My Erie question for the day is still about relatively unguided Erie choices, that is, cases in which a procedural matter faced by a federal court sitting in diversity (or supplemental jurisdiction - or bankruptcy? or CAFA? or statutory interpleader?) is not covered by federal enacted law (such as a federal statute or a Fed. R. Civ. P.). My question is this: What is the grand unified theory?
A federal court facing such a case is supposed to balance the twin aims (whatever those are), which recommend borrowing the rules that would be used by a forum state court, against countervailing federal interests (whatever those are), which argue in favor of a uniform federal common law rule - while taking into account states' interests in their rules applying in federal court (which states? what types of interests? how can we tell if they exist?). Today's question is what happens when you put all of these in the hopper. How is a decision produced? What is the balancing theory (if balancing is what is going on)? What is the grand unified theory?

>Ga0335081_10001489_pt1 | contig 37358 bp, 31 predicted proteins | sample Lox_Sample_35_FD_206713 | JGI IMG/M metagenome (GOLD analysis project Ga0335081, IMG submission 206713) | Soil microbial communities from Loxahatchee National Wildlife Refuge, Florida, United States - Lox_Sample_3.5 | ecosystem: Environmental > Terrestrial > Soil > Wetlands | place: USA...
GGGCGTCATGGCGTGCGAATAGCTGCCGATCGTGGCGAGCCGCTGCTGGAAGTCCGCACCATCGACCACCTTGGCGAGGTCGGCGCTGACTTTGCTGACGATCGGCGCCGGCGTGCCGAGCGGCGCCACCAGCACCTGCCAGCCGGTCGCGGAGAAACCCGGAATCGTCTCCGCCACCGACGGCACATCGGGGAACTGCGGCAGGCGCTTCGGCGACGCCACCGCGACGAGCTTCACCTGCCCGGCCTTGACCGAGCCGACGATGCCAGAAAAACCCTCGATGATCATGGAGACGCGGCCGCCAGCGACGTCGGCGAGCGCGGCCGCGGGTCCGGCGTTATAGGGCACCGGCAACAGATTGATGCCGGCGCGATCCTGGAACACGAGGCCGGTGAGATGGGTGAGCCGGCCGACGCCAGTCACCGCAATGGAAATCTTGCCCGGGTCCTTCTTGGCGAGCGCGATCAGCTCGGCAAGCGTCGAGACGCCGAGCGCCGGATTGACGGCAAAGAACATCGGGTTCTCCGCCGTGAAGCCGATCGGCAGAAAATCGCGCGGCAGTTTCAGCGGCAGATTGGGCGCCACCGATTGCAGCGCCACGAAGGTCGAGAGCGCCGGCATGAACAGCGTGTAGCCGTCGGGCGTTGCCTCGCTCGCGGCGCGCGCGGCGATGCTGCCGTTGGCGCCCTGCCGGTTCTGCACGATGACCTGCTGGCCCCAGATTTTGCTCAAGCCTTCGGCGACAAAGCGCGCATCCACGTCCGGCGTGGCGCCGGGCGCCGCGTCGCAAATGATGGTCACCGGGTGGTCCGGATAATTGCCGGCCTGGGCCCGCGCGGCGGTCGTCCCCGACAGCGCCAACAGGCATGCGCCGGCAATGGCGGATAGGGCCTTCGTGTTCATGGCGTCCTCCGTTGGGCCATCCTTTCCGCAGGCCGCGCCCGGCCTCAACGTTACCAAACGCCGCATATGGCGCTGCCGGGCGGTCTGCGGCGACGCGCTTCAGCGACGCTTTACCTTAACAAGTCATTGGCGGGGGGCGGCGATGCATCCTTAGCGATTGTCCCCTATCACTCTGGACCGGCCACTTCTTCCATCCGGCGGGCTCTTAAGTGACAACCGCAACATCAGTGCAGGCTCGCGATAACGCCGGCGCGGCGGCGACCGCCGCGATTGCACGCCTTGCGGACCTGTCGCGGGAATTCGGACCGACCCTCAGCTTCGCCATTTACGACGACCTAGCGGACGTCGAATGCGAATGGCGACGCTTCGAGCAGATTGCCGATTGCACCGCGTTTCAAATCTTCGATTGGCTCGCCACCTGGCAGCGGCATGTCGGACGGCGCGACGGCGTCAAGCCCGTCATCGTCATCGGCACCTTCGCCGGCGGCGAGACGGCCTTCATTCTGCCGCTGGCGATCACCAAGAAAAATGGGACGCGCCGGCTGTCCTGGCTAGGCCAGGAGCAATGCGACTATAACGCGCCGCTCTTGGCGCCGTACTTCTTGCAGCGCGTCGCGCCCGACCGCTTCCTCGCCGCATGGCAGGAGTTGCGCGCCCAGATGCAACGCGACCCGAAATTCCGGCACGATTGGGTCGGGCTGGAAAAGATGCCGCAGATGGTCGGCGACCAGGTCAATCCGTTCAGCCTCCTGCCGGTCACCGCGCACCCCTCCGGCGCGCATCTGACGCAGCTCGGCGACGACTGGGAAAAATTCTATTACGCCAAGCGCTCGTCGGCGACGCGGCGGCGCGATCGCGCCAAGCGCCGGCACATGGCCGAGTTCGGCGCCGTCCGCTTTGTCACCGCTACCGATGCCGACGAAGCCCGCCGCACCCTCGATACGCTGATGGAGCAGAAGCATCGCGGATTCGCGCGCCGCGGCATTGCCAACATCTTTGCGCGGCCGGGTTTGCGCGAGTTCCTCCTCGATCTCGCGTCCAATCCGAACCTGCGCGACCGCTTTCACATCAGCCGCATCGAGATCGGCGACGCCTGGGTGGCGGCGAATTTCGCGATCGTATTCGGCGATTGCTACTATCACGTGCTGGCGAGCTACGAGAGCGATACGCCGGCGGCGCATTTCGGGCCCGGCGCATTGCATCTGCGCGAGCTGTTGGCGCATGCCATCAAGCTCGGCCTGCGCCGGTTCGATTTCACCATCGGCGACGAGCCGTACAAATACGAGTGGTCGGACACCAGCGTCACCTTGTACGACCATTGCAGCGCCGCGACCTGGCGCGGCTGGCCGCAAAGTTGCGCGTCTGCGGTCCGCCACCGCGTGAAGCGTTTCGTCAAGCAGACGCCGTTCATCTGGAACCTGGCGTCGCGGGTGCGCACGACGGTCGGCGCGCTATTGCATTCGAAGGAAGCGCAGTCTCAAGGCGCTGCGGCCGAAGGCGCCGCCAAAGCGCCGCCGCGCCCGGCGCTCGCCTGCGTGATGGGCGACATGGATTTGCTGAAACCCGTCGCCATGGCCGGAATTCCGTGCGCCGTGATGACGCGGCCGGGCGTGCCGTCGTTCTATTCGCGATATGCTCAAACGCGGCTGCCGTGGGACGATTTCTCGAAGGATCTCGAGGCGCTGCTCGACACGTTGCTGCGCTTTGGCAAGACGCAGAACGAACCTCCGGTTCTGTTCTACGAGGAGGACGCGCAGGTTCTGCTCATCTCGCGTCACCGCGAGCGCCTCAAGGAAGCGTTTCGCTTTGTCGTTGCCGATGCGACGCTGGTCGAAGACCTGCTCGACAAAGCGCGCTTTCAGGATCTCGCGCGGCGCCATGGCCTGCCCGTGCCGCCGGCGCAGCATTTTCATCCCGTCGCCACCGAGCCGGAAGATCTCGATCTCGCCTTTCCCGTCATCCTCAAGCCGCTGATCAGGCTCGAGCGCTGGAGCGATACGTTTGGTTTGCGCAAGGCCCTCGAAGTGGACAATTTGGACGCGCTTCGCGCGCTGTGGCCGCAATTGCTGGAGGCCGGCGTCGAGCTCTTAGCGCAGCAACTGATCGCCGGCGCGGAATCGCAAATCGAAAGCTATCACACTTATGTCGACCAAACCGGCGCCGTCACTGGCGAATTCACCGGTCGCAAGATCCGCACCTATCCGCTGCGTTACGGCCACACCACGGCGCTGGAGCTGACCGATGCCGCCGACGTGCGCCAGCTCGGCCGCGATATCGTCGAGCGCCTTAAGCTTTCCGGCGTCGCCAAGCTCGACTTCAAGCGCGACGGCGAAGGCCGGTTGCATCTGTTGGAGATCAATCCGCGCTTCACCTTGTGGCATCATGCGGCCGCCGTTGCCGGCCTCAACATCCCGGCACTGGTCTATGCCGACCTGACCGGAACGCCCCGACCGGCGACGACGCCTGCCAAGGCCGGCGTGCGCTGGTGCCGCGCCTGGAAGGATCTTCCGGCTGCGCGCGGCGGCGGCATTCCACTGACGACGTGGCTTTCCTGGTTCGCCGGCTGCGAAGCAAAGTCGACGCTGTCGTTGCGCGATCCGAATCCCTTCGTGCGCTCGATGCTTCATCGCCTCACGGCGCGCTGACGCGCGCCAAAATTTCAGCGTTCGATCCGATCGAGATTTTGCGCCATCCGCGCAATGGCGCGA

Two more days. Tomorrow: Erie in DC. The final day: What we can learn about Erie from the courts of other nations with federal systems.
(Parallel posted on Prawfsblawg.)